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Memories of Alan Sillitoe

By Len King - posted Thursday, 12 January 2012


Sillitoe had already published two autobiographies, one of which, Life without Armour, I'd read some years before. Although this simplistic Hemingwayesque novel is written in the 3rd person, it could be a biography of his father, or possibly another relative. It takes place in Nottingham, Sillitoe's birthplace, talks about the Raleigh factory where he and his father worked after each had turned 14.

This novel's plot devolves on the Burton family, starting in 1887, where the patriarch is an uncompromising blacksmith who apprentices his four sons and dislikes his five daughters. He serially cheats on his long-suffering wife, and in fact, fathers a child with his eldest son's fiancée. His children are all in awe of him and the girls particularly have an intense dislike for him. And so it goes down the generations, finishing with the elderly grandchildren in a souped-up anti-Islamic modern Britain.

Apart from some insight into blacksmithing and Nottingham geopolitics, there's not much of substance in this longish novel published when the author was 76 (my own age now). Sillitoe died in 2010 age 82 with an impressive list of novels, poems, plays, essays. Major films were made from two of his books... Saturday Night and Sunday Morning; The Loneliness of the Long Distance Runner. I remember reading a piece by him about his much cherished, lifetime smoking habit; he died of cancer in Charing Cross Hospital a year or so later.

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I like Sillitoe's work; he has an uncompromising approach to the working man's life and sees the world through those eyes. Wouldn't mind reading his entire list, but unlike the Anita Brookner oeuvre, for instance, he doesn't show up in Kiama Library. However this book A Man of his Time has more than a tincture of stilted dialogue and unlikely scenes, the most egregious being a pub encounter between Burton Senior and his first born child, now in his fifties and a practising lawyer. This child was conceived in a railway carriage with a woman that he'd just met on his way to a job in Wales. In fact, the anti-hero's extra-marital conquests are invariably made up against a wall in plain view, or on the stubble of a recently harvested field; in the reviewer's experience these are not places conducive to a woman's comfort, and need for a modicum of privacy.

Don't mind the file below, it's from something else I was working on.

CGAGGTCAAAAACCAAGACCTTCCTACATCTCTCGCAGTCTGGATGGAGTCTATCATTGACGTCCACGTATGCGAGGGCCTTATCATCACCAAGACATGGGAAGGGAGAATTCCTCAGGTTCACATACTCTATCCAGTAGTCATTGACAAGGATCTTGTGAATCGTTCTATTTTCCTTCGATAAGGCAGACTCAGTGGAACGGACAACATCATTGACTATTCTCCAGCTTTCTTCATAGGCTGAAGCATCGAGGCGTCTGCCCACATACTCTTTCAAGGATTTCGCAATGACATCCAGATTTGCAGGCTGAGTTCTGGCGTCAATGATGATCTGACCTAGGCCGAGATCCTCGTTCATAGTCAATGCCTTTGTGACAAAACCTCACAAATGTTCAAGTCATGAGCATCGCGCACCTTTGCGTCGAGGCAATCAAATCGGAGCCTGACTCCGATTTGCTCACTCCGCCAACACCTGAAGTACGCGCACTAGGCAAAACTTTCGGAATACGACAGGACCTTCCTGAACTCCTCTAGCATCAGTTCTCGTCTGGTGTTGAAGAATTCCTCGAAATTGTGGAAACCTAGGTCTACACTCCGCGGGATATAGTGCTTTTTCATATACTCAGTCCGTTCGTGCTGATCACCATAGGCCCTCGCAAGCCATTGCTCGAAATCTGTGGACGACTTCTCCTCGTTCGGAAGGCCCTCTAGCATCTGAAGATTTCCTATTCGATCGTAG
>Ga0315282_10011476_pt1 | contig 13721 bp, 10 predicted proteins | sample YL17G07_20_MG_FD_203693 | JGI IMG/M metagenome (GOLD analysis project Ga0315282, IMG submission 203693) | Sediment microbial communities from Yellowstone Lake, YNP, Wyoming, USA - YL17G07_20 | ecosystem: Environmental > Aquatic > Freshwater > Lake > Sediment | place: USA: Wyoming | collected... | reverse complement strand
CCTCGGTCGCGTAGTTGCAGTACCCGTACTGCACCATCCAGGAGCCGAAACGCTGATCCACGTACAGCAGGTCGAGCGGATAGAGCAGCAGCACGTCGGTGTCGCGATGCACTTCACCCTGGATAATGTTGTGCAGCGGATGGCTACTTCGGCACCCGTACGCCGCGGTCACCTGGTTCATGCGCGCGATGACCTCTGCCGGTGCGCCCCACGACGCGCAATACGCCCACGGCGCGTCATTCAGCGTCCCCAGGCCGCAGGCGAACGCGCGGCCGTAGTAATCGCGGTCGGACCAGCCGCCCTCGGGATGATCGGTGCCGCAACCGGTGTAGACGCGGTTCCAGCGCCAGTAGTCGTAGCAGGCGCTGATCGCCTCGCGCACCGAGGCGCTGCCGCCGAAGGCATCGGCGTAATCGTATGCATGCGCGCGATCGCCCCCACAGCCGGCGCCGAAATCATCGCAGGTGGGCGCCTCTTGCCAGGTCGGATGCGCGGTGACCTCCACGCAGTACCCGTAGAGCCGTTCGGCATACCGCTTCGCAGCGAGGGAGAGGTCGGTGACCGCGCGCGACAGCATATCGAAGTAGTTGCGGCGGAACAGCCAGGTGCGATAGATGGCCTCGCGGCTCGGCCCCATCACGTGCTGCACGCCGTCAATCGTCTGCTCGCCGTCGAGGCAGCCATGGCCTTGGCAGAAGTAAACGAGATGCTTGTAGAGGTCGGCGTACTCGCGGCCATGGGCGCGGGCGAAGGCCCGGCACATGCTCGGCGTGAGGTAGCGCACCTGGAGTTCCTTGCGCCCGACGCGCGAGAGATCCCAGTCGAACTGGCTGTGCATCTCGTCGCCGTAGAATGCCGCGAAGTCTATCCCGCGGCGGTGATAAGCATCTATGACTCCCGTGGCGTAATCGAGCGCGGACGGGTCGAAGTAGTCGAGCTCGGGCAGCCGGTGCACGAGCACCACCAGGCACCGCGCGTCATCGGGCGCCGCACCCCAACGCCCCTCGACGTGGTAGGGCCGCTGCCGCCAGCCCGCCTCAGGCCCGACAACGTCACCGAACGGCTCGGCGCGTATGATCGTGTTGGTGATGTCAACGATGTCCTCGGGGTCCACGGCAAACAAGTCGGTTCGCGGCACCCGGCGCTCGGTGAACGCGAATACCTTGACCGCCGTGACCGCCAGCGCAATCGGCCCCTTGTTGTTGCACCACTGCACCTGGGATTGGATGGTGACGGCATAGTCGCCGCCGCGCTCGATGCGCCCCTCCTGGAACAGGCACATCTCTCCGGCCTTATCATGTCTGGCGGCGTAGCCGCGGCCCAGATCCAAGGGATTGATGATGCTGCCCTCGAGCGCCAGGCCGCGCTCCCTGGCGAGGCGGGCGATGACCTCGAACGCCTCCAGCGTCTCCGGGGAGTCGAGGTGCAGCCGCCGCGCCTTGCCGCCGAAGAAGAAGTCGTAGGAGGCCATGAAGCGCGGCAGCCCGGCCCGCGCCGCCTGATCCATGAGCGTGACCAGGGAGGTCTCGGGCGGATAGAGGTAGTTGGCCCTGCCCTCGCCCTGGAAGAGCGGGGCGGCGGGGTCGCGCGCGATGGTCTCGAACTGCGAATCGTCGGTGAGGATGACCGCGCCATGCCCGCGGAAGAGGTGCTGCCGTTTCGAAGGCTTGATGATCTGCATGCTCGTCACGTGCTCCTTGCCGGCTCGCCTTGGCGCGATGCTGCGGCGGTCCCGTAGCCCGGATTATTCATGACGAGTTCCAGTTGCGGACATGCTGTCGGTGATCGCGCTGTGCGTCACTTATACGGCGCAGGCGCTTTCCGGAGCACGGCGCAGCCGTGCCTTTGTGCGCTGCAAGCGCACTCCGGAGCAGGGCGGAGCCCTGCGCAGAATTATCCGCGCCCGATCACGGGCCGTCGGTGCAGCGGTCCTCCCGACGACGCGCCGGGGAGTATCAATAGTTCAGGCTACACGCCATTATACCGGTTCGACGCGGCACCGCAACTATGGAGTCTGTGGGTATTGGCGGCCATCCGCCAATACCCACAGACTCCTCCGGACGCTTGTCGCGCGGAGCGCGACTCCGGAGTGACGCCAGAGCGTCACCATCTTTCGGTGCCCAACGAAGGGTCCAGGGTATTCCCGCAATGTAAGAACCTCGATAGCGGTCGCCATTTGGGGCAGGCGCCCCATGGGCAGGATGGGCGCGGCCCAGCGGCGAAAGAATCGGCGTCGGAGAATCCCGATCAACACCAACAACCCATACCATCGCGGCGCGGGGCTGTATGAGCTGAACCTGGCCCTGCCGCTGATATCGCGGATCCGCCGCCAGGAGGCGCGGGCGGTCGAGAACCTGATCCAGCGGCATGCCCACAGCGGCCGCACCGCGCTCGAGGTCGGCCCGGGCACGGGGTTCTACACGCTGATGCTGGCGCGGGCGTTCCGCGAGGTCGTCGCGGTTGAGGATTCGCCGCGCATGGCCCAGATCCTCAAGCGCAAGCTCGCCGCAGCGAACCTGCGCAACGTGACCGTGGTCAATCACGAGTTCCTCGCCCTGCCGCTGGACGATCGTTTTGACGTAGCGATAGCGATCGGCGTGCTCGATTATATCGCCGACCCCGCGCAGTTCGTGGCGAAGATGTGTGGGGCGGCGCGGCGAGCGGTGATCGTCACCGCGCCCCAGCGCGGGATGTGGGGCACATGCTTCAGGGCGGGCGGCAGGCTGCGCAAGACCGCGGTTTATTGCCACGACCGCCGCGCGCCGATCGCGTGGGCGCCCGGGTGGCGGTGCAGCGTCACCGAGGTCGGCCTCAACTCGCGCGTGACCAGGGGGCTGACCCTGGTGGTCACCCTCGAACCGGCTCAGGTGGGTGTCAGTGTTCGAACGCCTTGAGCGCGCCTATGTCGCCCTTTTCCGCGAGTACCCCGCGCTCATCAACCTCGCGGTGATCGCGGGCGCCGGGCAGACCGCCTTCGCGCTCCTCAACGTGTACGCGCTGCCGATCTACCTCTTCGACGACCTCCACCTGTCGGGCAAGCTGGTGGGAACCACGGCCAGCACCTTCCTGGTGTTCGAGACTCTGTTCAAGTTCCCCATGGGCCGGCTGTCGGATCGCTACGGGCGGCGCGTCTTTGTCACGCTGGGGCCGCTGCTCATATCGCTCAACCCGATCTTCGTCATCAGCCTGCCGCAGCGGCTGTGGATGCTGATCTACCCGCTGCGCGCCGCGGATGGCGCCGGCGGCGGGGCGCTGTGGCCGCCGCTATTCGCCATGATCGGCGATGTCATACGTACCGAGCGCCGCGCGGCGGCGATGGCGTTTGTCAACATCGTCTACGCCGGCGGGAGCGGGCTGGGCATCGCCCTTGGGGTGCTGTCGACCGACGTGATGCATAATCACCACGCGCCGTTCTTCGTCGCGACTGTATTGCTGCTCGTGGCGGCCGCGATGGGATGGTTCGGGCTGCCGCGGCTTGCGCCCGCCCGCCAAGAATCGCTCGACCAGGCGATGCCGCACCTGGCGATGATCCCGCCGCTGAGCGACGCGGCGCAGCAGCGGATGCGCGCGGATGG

One suspects that by the time Sillitoe had whizzed off a few dozen books of the hard-reality genre, his seventh decade was consumed by altered memories of shaggable girls. It can happen.

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This is a review of a number of Alan Sillitoe's books including A Man of his Time.



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About the Author

Len King is the author of three novels, numerous articles for obscure magazines, and some occasional journalism. These pursuits have been supported by real jobs paying real money. After being married to the same lady for 54 years hes just starting to get it right by agreeing to everything. He spends most mornings reading the overseas newspapers, and recovers in the afternoons by painting pictures badly and walking with the dog.

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